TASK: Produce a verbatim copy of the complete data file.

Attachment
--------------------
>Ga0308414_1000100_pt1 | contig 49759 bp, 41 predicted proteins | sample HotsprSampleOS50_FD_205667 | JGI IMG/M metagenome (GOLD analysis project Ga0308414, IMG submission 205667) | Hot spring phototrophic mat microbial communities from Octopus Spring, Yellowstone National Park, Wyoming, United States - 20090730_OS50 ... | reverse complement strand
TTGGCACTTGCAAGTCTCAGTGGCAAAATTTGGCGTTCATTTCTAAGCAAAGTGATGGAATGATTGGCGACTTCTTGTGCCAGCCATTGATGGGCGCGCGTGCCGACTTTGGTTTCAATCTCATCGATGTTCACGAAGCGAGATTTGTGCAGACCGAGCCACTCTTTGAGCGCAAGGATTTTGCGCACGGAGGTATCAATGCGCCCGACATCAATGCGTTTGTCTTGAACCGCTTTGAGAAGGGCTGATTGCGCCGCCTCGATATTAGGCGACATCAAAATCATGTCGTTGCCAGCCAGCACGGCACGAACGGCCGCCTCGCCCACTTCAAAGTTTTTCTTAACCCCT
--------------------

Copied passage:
>Ga0308414_1000100_pt1 | contig 49759 bp, 41 predicted proteins | sample HotsprSampleOS50_FD_205667 | JGI IMG/M metagenome (GOLD analysis project Ga0308414, IMG submission 205667) | Hot spring phototrophic mat microbial communities from Octopus Spring, Yellowstone National Park, Wyoming, United States - 20090730_OS50 ... | reverse complement strand
TTGGCACTTGCAAGTCTCAGTGGCAAAATTTGGCGTTCATTTCTAAGCAAAGTGATGGAATGATTGGCGACTTCTTGTGCCAGCCATTGATGGGCGCGCGTGCCGACTTTGGTTTCAATCTCATCGATGTTCACGAAGCGAGATTTGTGCAGACCGAGCCACTCTTTGAGCGCAAGGATTTTGCGCACGGAGGTATCAATGCGCCCGACATCAATGCGTTTGTCTTGAACCGCTTTGAGAAGGGCTGATTGCGCCGCCTCGATATTAGGCGACATCAAAATCATGTCGTTGCCAGCCAGCACGGCACGAACGGCCGCCTCGCCCACTTCAAAGTTTTTCTTAACCCCT